BASSETERRE, St Kitts, September 30, 2009 – St Kitts and Nevis’ Prime Minister Dr Denzil Douglas says pressing forward with a meaningful economic union can help ameliorate many of the risks faced by Eastern Caribbean countries in the global financial downturn.
Addressing the official launching of national consultations on the proposed Organisation of Eastern Caribbean States (OECS) Economic Union at the Eastern Caribbean Central Bank this week, he said the global economic climate dictates a rapid move to the next level of integration.
“The challenges that many of our countries have faced over the past months as a result of the global financial crisis have forced us to put our heads together to arrive at joint solutions to the problems that we face. We have had to develop a stabilization plan that seeks to coordinate and harmonize a wide range of monetary, fiscal, regulatory, sectoral and social policies,” he said.
“Many of these policies were considered to be outside the realms of regional decision-making, but in the context mammoth challenges of global origins, we found it advantageous to cooperate even more broadly and meaningfully for the benefit of the people of the region.”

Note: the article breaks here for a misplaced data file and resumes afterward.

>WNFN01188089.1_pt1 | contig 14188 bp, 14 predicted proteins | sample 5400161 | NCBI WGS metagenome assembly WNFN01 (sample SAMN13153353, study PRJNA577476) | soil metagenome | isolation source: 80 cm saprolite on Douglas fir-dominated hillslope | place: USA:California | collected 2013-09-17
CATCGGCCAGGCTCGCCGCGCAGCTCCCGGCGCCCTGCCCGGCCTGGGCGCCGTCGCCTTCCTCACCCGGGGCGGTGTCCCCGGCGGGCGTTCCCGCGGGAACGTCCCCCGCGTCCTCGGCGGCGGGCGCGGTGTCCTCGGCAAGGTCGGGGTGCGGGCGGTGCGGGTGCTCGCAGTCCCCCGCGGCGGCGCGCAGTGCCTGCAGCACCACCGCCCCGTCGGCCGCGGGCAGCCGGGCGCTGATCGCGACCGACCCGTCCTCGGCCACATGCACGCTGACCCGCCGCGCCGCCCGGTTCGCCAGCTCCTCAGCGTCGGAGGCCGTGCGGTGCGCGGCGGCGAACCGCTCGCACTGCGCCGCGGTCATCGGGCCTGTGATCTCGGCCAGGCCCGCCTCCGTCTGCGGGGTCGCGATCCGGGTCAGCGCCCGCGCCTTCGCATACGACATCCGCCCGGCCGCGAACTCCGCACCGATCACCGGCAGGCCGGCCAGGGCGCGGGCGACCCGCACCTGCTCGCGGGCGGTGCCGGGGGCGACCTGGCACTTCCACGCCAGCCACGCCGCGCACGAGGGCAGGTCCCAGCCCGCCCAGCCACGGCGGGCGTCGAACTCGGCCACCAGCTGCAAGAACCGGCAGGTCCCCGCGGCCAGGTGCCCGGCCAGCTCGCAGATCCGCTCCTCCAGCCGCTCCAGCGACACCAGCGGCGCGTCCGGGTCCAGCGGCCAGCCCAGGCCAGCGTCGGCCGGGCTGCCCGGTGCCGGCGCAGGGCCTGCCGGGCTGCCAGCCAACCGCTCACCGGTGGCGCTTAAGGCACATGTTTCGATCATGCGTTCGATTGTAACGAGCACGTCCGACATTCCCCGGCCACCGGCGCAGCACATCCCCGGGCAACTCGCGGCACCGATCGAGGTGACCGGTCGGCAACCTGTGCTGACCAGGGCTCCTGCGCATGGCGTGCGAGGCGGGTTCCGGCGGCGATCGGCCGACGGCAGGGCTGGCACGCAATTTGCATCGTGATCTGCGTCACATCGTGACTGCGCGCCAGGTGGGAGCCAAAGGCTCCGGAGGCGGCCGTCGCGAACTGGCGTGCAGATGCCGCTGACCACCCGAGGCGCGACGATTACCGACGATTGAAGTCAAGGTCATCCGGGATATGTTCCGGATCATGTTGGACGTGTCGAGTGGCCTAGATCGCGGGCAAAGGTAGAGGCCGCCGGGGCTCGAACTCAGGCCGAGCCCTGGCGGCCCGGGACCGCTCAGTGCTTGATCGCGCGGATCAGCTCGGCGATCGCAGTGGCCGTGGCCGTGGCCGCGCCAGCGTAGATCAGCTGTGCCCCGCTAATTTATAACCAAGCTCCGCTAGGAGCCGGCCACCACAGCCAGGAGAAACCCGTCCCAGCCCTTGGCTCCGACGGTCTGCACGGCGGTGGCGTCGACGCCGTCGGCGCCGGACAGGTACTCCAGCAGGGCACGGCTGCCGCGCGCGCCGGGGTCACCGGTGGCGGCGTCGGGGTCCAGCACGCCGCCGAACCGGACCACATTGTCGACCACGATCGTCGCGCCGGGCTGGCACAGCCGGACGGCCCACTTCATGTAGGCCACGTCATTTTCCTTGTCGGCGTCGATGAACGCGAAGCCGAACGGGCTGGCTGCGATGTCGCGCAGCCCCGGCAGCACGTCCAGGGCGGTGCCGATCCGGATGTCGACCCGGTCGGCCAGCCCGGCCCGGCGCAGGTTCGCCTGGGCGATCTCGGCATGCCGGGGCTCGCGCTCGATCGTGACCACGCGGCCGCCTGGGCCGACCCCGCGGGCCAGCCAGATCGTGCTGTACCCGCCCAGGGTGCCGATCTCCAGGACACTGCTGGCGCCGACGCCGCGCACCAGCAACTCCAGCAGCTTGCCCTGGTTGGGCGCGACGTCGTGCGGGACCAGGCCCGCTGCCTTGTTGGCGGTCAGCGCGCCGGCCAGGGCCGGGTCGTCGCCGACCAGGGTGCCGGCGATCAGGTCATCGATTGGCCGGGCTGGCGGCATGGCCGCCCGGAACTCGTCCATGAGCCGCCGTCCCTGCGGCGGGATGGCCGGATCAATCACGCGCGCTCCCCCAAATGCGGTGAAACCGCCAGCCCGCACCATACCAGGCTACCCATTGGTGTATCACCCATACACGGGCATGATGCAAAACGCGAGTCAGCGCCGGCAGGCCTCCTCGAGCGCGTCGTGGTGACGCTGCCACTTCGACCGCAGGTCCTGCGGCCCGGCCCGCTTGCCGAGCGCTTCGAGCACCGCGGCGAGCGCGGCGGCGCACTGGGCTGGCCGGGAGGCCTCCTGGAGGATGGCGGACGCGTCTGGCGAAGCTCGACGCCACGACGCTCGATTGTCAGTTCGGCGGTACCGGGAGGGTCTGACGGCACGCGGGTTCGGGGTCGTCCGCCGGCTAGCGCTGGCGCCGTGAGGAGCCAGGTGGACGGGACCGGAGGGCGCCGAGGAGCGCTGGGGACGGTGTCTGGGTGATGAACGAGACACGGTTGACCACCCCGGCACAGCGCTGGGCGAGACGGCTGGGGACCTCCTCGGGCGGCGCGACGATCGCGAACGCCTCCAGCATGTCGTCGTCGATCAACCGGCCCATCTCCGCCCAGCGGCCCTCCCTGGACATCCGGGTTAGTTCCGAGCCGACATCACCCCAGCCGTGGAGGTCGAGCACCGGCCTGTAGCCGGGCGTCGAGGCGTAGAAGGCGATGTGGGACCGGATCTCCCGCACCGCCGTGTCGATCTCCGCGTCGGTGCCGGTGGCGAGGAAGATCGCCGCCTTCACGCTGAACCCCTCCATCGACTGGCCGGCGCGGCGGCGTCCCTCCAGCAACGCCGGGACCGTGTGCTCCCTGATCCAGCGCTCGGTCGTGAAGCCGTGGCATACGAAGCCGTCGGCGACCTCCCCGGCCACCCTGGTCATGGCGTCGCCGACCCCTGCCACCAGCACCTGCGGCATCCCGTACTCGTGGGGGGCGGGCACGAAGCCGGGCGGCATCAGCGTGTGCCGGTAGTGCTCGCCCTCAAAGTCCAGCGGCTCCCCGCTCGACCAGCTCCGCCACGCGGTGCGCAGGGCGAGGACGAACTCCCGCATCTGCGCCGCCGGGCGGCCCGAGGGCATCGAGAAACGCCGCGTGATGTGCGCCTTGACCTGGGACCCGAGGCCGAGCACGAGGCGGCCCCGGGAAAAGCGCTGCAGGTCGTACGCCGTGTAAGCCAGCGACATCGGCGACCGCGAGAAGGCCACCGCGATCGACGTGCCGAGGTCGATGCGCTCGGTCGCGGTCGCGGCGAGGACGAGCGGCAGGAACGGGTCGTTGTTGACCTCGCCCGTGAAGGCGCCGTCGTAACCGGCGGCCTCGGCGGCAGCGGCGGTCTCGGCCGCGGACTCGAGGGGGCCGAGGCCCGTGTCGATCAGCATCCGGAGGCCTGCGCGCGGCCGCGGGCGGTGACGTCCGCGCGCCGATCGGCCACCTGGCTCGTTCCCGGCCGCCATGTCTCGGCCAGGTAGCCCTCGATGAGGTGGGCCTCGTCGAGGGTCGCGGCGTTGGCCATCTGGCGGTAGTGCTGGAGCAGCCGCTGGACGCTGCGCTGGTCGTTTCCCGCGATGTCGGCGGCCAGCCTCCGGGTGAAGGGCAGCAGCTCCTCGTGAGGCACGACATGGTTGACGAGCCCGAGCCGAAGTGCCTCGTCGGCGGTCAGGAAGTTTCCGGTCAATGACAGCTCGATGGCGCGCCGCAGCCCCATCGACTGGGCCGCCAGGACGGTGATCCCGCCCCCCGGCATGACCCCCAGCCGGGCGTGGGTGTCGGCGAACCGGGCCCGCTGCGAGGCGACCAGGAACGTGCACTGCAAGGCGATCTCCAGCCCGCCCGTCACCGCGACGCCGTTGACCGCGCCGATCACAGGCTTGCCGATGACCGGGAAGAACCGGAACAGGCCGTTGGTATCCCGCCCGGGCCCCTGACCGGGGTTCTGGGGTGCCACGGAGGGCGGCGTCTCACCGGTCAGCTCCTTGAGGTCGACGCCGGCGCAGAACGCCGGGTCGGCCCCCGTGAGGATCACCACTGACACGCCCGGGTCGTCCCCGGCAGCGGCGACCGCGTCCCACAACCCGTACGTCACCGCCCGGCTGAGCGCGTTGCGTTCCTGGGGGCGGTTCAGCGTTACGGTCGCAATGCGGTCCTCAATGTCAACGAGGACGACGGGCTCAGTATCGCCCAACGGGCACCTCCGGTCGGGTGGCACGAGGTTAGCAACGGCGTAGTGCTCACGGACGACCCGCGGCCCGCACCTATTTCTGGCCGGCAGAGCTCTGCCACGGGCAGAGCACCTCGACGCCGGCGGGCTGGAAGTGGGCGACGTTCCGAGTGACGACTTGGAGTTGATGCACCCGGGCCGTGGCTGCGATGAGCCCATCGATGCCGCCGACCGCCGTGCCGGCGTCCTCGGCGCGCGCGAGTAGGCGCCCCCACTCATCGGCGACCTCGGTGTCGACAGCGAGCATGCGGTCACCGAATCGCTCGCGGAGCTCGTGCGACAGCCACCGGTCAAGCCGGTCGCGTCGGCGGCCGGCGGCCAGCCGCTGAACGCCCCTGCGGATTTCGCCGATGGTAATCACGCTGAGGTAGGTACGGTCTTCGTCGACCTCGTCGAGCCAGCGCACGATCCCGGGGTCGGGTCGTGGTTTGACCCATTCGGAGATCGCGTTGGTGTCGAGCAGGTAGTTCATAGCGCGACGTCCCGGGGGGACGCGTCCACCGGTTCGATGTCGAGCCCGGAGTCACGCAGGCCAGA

Dr Douglas said he was convinced that the collaboration and cooperation demonstrated by the OECS policy-makers during this period of global economic malaise must be continued and enhanced in an appropriate institutional setting.
He expressed confidence that the global crisis would pass, but cautioned that the dynamic nature of global economic relations and the impact of globalization are such that new challenges will emerge with even greater frequency in the years ahead.
“Hence, we must quickly put in place the Economic Union to provide the institutional setting that would foster united or coordinated responses to the challenges that will confront us from time to time,” said Dr Douglas, who is also the Chairman of the OECS Authority said.
“Secondly, if the countries of OECS are to achieve levels of growth consistent with continuous improvement in the quality of life of the people of the Eastern Caribbean, we cannot only react to global phenomena; we must also be proactive, and actively search out opportunities in the global economy.”